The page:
In the meantime, until the solution to Iraq violence is found, alliances in the mid-east are changing at a ferocious pace and pitting such one time enemies as Saudi Arabia and Iran (not to mention the US) on the same side, forced to fight an extremist Jihadist movement that the US itself was funding. "Iran, the leading Shi'ite power, has close ties to Maliki and the Shi'ite parties that have held power in Baghdad since U.S. forces toppled Saddam Hussein in 2003. But although both Washington and Tehran are close allies of Baghdad, they have not cooperated in the past."
Domestically, the chaos is just as bad, if not worse:
Tens of thousands of Shi'ites have rallied at volunteer centres in recent days, answering a call by the top Shi'ite cleric to defend the nation. Many recruits have gone off to train at Iraqi military bases.
But with the million-strong regular army abandoning ground despite being armed and trained by the United States at a cost of $25 billion, the government is increasingly relying on extra-legal Shi'ite militia to fight on its behalf, re-establishing groups that fought during the 2006-2007 bloodletting.
According to one Shi'ite Islamist working in the government, well-trained fighters from the Shi'ite organisations Asaib Ahl Haq, Khetaeb Hezbollah and the Badr Organisation are now being deployed as the main combat force, while new civilian volunteers will be used to hold ground after it is taken.
The Sunni militants have moved at lightning speed since seizing Mosul last Tuesday, slicing through northern and central Iraq, capturing the towns of Hawija and Tikrit in the north before facing resistance in southern Salahuddin province, where there is a large Shi’ite population.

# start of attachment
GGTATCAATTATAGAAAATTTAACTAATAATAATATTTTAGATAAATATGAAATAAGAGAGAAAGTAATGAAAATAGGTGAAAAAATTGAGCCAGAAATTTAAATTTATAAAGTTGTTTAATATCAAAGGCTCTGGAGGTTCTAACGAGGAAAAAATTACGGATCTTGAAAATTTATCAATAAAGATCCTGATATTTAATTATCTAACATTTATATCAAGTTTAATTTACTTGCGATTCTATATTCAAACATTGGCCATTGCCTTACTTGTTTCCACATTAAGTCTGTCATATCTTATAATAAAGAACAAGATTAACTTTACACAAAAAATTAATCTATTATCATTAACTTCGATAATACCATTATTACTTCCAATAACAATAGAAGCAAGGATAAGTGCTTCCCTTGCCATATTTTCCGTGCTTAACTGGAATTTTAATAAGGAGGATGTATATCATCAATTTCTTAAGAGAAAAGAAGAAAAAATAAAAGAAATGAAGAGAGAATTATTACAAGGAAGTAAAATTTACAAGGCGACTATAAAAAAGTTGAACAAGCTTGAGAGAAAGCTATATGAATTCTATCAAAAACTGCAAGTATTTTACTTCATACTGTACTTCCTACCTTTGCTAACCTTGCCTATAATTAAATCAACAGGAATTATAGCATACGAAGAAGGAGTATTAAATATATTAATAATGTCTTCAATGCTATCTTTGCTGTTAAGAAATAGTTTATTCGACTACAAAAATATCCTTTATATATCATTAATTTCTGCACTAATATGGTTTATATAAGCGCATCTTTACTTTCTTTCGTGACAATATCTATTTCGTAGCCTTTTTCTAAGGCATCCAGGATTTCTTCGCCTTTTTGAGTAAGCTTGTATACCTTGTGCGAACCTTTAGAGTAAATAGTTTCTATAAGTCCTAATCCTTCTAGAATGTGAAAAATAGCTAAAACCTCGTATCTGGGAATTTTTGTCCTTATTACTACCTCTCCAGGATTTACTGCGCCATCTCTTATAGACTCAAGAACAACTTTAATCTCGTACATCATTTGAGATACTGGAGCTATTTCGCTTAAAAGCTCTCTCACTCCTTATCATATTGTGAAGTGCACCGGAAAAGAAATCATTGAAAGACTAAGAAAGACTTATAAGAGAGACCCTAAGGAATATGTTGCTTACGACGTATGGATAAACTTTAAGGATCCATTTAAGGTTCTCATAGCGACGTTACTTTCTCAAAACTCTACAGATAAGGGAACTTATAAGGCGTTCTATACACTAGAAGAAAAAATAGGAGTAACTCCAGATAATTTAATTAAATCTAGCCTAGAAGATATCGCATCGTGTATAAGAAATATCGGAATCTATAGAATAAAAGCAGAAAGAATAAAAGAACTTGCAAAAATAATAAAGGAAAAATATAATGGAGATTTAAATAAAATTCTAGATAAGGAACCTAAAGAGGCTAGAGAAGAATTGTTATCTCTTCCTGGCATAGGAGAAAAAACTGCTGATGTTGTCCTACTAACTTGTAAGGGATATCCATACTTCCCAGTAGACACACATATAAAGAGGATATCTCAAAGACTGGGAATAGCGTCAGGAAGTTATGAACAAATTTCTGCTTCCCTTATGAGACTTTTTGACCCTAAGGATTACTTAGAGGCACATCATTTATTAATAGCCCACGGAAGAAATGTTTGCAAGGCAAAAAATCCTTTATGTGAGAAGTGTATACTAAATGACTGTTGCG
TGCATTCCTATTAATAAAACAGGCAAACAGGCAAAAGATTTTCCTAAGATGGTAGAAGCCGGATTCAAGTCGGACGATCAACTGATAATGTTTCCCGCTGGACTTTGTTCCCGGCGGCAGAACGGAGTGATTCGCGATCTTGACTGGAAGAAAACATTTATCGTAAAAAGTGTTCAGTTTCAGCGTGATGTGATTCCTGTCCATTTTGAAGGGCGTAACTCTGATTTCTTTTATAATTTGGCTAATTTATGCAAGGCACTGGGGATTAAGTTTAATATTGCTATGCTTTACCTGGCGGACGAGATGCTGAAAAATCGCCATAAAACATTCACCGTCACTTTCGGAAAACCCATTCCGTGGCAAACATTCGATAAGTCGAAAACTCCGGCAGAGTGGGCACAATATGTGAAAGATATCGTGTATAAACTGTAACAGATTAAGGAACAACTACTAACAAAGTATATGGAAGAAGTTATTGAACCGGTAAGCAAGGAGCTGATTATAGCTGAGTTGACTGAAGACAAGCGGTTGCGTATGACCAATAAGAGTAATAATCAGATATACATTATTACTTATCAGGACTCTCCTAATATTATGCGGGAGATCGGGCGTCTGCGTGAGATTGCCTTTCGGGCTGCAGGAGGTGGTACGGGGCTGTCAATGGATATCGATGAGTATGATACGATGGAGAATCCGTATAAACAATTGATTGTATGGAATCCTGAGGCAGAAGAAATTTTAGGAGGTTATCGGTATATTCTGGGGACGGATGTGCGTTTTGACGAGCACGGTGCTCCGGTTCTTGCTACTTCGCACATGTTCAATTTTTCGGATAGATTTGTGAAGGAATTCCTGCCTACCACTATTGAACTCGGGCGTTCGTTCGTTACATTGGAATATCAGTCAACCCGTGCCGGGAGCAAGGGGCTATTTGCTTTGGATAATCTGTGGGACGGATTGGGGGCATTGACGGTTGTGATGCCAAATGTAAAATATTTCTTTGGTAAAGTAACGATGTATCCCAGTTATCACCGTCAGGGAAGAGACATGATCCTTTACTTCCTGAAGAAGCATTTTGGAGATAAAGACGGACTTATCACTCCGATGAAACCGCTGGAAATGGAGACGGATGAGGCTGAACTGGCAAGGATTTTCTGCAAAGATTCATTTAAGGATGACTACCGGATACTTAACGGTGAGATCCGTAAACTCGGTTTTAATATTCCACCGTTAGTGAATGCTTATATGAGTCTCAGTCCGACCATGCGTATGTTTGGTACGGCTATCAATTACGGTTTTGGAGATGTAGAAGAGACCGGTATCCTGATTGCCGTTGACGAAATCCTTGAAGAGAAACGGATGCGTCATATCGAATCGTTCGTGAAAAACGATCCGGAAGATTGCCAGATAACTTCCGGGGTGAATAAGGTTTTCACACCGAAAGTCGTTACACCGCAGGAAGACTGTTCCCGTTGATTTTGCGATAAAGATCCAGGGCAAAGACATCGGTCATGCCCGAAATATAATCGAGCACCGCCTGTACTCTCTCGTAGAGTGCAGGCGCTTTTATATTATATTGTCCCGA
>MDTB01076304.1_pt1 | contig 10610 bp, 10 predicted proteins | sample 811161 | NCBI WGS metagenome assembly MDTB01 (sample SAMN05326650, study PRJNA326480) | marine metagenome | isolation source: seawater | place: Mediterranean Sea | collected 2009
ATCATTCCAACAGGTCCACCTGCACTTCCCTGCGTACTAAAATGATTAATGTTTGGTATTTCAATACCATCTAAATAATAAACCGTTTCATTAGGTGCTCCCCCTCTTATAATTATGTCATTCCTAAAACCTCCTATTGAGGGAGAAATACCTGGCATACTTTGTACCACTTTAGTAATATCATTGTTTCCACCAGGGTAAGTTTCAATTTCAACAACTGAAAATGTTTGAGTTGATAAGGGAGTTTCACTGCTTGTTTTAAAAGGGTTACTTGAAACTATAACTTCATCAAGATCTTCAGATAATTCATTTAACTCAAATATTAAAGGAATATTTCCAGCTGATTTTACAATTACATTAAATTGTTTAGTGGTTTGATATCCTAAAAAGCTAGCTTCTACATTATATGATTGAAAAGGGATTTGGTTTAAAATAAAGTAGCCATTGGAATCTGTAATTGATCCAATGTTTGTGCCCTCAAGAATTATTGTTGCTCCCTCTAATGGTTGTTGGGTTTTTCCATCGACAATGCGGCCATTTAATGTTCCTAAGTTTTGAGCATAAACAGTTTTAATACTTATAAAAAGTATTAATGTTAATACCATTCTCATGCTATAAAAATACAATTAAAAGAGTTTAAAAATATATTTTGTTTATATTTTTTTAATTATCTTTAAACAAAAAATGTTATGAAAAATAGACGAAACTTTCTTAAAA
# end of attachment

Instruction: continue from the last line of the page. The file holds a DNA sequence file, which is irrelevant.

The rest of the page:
The battle lines are now formalising, with the insurgents held at bay about an hour's drive north of Baghdad and just on the capital's outskirts to the west.
Meanwhile to the north, as we reported previously, the town of Kirkuk has been taken by forces from the autonomous Kurdish region. In a further sign of ethnic and sectarian polarisation, Maliki allies have accused the Kurds of colluding with Sunnis to dislodge government forces in the north.
That, however, is hardly the case, at least for now. As Fox reports, ISIS is so far mostly bent on taking their march south toward Baghdad, and not into the autonomous zone of Kurdistan, where hardened fighters are prepared to defend their oil-rich turf. This northern front is one of the few places where ISIS have encountered resistance -- for unlike the Iraqi Army, the cohesive Kurdish force has held them back.
The Kurds, of course, were lucky to seize the long-disputed oil rich lands in the north - they did so with the help of ISIS whose arrival promptly scattered the Iraq army.
Whatever the reason, the army here fled -- and into the vacuum came the Peshmerga -- the Kurdish Army that has for decades been fighting for freedom in this mountainous land, and who are now taking advantage of the chaos below them.
Today on the front lines in Kirkuk, Kurdish forces were digging in, excavating trenches and building defenses. This is becoming a permanent boundary.
As to the question of whether these impressive Peshmerga troops might help reclaim Mosul, Nechervan Idris Barzani, the prime minister of Iraqi Kurdistan, was clear. Until a political solution is embarked upon, they will not help. To do so would be foolish without the support of other Sunni tribes in the area.
Perhaps the best summary of all the unfolding confusion comes from the following just released update chart from the Institute for the Study of War.
But where it would get most messy - literally - is if as the previously reported shuttering of Iraq's largest refinery leads to electricity blackouts for Baghdad. Because nothing gets people in a murderous rage quite as 115 degrees and no air conditioning.